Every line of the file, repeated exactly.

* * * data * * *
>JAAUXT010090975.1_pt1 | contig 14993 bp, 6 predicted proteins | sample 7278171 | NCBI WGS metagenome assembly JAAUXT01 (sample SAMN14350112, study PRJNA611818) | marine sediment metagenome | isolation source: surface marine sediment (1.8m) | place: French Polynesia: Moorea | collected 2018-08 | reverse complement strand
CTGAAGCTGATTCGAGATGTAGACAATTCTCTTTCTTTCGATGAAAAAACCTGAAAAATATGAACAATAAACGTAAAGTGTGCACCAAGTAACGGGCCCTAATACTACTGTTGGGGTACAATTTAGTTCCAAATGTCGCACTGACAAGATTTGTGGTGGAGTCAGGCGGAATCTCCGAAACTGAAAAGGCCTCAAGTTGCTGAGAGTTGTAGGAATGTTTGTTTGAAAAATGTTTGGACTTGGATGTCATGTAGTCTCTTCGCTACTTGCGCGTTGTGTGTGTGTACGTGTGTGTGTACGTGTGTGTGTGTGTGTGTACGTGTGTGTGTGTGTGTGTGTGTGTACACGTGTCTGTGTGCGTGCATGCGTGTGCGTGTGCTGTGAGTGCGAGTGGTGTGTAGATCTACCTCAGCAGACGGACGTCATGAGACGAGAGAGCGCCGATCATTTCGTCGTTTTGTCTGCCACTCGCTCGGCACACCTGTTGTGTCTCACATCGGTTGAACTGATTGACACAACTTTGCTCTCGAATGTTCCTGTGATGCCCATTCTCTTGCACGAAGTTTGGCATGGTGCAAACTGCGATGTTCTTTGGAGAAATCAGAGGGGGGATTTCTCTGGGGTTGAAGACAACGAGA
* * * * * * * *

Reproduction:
>JAAUXT010090975.1_pt1 | contig 14993 bp, 6 predicted proteins | sample 7278171 | NCBI WGS metagenome assembly JAAUXT01 (sample SAMN14350112, study PRJNA611818) | marine sediment metagenome | isolation source: surface marine sediment (1.8m) | place: French Polynesia: Moorea | collected 2018-08 | reverse complement strand
CTGAAGCTGATTCGAGATGTAGACAATTCTCTTTCTTTCGATGAAAAAACCTGAAAAATATGAACAATAAACGTAAAGTGTGCACCAAGTAACGGGCCCTAATACTACTGTTGGGGTACAATTTAGTTCCAAATGTCGCACTGACAAGATTTGTGGTGGAGTCAGGCGGAATCTCCGAAACTGAAAAGGCCTCAAGTTGCTGAGAGTTGTAGGAATGTTTGTTTGAAAAATGTTTGGACTTGGATGTCATGTAGTCTCTTCGCTACTTGCGCGTTGTGTGTGTGTACGTGTGTGTGTACGTGTGTGTGTGTGTGTGTACGTGTGTGTGTGTGTGTGTGTGTGTACACGTGTCTGTGTGCGTGCATGCGTGTGCGTGTGCTGTGAGTGCGAGTGGTGTGTAGATCTACCTCAGCAGACGGACGTCATGAGACGAGAGAGCGCCGATCATTTCGTCGTTTTGTCTGCCACTCGCTCGGCACACCTGTTGTGTCTCACATCGGTTGAACTGATTGACACAACTTTGCTCTCGAATGTTCCTGTGATGCCCATTCTCTTGCACGAAGTTTGGCATGGTGCAAACTGCGATGTTCTTTGGAGAAATCAGAGGGGGGATTTCTCTGGGGTTGAAGACAACGAGA